When I was working on the model of argumentation referred to above, Tony Hunter and Philippe Besnard started to look at paraconsistent logics. But these typically end up supporting conclusions that are somewhat counter intuitive. So they moved towards the preferred solution in the argumentation community of working with consistent subsets as the basis for an argument.
In the case where we have on un-attacked argument for A and another against A then it is hard (not possible?) to find a rational way of preferring one or other outcome. Most models of argumentation allow a mechanism of undercutting, where a further argument can contradict a proposition in the support of an argument. That in turn can be attacked ...
So without any notion of weighting of propositions, one is able to give a notion of preference of conclusions on the basis of preferring arguments where all their defeaters can themselves be attacked.
In cases where ordinal or cardinal weights are allowed, then finer grained preferences can be supported.
Going back to an earlier part of the discussion - it is possible to allow reinforcement between arguments if weights are supported. But you do need to account for any dependencies between the arguments (so there is no double counting). Our "probabilistic valuation" did just this (see section 5.3 of the paper Alexandros cited). In cases where you are unsure of the relationship between sources of evidence, the possibilistic approach of just weighting support for a proposition by its strongest argument (use of "max" for aggregating strengths of arguments) is appropriately cautious.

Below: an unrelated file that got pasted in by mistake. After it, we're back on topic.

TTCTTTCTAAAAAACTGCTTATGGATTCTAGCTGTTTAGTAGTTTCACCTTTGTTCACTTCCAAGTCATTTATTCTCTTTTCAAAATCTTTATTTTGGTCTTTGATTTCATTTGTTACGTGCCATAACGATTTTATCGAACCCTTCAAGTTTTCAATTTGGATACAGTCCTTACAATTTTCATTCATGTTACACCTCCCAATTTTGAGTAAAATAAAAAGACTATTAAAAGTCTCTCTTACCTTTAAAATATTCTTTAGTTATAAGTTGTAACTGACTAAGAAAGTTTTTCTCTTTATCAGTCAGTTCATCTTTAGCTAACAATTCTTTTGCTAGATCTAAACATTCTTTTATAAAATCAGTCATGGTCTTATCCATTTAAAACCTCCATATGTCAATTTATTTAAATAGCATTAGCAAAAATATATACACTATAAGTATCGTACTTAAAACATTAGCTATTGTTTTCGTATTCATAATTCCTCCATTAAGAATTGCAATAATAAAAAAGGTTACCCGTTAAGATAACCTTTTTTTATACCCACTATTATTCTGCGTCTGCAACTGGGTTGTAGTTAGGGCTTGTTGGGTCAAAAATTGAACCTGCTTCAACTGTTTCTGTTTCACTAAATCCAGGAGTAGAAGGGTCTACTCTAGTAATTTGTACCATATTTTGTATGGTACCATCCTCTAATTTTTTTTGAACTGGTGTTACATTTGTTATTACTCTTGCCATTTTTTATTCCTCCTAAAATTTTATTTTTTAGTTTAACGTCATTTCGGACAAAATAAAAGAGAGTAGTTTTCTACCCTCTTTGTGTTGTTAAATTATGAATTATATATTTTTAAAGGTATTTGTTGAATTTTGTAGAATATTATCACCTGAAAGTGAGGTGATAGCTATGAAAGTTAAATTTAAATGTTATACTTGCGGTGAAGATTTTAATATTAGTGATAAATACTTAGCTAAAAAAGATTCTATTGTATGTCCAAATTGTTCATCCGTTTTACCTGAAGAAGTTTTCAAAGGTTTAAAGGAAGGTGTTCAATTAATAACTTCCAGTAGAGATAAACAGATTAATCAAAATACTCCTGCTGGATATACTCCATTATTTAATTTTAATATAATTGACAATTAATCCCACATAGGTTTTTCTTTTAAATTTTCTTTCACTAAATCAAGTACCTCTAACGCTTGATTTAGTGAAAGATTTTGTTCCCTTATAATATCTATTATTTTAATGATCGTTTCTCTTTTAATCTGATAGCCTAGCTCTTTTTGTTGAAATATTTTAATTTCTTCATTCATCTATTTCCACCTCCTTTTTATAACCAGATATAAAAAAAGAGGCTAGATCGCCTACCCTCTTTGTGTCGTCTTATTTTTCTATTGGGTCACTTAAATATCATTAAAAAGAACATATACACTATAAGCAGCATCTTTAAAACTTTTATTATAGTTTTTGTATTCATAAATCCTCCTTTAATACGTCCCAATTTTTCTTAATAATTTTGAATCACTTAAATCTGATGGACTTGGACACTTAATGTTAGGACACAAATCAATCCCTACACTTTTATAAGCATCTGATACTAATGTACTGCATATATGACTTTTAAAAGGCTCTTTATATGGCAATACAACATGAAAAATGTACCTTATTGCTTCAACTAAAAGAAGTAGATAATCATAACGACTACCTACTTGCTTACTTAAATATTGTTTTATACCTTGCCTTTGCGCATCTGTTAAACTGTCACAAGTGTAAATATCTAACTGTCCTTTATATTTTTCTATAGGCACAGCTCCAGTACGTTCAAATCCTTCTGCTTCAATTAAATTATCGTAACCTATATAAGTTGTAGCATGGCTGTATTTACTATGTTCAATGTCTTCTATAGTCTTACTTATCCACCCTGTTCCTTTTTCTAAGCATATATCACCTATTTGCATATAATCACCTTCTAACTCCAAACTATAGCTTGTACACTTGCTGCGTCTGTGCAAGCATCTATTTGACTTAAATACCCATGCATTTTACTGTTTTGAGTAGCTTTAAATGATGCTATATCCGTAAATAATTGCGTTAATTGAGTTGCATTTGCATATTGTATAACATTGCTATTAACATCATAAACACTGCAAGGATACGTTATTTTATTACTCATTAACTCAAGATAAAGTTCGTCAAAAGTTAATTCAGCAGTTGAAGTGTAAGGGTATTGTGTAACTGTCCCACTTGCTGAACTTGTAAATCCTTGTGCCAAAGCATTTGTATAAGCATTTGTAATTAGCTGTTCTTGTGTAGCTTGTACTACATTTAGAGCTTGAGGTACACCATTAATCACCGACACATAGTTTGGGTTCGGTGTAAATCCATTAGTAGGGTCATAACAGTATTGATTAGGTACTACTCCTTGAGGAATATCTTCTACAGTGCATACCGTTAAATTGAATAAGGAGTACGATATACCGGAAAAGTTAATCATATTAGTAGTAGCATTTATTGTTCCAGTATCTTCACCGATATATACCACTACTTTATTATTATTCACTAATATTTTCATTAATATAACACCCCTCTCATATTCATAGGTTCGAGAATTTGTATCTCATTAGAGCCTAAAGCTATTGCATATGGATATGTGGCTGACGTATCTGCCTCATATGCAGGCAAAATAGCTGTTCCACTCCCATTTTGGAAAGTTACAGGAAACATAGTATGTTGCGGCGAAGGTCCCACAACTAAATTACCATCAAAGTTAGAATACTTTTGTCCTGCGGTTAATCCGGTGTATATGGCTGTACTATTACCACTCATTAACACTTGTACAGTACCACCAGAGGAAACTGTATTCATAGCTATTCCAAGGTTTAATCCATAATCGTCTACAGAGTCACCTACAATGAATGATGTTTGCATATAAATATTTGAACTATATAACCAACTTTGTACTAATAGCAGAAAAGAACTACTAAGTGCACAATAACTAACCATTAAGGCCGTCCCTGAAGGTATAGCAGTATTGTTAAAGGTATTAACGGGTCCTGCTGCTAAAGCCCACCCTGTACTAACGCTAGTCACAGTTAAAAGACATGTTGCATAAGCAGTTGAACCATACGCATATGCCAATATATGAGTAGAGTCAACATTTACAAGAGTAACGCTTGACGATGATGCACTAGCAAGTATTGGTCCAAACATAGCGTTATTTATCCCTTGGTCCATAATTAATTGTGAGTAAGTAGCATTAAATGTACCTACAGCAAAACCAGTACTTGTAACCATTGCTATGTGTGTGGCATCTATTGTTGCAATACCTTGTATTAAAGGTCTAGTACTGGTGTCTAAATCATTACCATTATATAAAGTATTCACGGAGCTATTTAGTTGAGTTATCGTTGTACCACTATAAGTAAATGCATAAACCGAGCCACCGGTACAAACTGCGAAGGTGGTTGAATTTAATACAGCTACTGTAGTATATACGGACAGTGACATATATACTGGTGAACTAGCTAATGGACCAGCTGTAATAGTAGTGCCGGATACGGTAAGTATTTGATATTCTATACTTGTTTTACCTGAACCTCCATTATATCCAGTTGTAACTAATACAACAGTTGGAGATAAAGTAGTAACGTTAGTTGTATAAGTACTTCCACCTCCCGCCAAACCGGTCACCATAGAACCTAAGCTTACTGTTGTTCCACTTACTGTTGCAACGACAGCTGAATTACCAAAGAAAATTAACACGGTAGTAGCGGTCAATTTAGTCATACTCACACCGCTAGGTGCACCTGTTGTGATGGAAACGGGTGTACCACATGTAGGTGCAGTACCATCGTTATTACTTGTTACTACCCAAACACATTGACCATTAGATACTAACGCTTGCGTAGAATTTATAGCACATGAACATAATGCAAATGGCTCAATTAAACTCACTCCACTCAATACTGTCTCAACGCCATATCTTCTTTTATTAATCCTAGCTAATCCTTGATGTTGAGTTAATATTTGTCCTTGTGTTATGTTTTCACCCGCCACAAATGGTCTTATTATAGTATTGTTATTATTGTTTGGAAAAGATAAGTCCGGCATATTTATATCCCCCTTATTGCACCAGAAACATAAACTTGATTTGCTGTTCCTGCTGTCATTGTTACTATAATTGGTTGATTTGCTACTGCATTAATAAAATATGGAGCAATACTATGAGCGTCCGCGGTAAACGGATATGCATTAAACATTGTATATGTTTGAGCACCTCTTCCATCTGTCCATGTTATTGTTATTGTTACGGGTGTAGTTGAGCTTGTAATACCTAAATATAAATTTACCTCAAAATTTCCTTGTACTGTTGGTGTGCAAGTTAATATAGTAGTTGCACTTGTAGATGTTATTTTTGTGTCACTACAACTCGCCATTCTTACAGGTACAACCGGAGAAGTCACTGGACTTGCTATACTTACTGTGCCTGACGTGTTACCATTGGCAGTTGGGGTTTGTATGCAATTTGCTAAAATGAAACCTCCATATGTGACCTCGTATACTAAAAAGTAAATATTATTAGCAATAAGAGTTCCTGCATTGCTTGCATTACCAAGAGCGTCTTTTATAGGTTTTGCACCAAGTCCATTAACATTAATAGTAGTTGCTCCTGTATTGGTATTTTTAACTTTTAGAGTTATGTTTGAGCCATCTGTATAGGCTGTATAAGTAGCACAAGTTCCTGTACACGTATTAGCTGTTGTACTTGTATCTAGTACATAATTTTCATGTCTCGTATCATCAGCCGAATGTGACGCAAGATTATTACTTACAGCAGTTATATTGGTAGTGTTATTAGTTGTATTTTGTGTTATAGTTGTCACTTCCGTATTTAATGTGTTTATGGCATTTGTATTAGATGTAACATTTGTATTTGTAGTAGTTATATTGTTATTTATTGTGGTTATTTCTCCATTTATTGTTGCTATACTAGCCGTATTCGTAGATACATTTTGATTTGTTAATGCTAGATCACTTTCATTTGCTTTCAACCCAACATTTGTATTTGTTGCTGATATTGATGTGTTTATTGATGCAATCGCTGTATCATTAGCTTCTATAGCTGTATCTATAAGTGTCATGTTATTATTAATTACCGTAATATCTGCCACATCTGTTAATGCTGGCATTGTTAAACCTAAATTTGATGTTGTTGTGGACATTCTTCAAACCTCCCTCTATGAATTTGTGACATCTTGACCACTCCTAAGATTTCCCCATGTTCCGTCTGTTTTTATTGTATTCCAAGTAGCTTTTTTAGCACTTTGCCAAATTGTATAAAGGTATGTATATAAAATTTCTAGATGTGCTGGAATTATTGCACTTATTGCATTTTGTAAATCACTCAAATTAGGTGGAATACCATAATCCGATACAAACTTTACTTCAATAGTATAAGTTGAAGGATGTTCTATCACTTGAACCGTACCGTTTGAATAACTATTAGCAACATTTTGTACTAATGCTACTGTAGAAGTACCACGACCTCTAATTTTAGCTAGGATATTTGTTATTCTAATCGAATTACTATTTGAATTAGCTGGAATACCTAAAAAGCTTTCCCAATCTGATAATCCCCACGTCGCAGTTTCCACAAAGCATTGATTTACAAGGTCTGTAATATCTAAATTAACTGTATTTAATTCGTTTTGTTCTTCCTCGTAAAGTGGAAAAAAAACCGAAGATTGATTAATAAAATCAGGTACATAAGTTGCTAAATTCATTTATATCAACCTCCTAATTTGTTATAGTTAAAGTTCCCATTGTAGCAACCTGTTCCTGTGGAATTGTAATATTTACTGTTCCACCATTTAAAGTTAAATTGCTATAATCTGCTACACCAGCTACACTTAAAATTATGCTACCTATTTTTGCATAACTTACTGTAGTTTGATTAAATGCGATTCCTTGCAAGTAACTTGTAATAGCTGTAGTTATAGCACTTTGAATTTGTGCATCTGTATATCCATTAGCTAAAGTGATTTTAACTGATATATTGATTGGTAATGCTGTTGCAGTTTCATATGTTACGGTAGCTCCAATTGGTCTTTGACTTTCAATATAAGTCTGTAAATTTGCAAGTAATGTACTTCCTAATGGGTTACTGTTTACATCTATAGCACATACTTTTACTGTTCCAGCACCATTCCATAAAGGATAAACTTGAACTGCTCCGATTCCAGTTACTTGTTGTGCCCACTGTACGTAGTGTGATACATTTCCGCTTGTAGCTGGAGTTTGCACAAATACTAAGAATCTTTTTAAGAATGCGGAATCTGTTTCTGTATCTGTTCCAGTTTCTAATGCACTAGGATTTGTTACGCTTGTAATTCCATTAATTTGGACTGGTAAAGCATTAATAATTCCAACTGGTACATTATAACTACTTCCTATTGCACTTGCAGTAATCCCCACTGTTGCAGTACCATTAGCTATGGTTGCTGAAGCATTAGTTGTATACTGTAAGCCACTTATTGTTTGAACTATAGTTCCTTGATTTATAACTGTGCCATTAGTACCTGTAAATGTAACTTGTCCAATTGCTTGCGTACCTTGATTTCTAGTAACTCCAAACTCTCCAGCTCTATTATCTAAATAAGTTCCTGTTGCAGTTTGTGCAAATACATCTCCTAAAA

When I was working on the model of argumentation referred to above, Tony Hunter and Philippe Besnard started to look at paraconsistent logics. But these typically end up supporting conclusions that are somewhat counter intuitive. So they moved towards the preferred solution in the argumentation community of working with consistent subsets as the basis for an argument. In the case where we have on un-attacked argument for A and another against A then it is hard (not possible?) to find a rational way of preferring one or other outcome. Most models of argumentation allow a mechanism of undercutting, where a further argument can contradict a proposition in the support of an argument. That in turn can be attacked ... So without any notion of weighting of propositions, one is able to give a notion of preference of conclusions on the basis of preferring arguments where all their defeaters can themselves be attacked. In cases where ordinal or cardinal weights are allowed, then finer grained preferences can be supported. Going back to an earlier part of the discussion - it is possible to allow reinforcement between arguments if weights are supported. But you do need to account for any dependencies between the arguments (so there is no double counting). Our "probabilistic valuation" did just this (see section 5.3 of the paper Alexandros cited). In cases where you are unsure of the relationship between sources of evidence, the possibilistic approach of just weighting support for a proposition by its strongest argument (use of "max" for aggregating strengths of arguments) is appropriately cautious.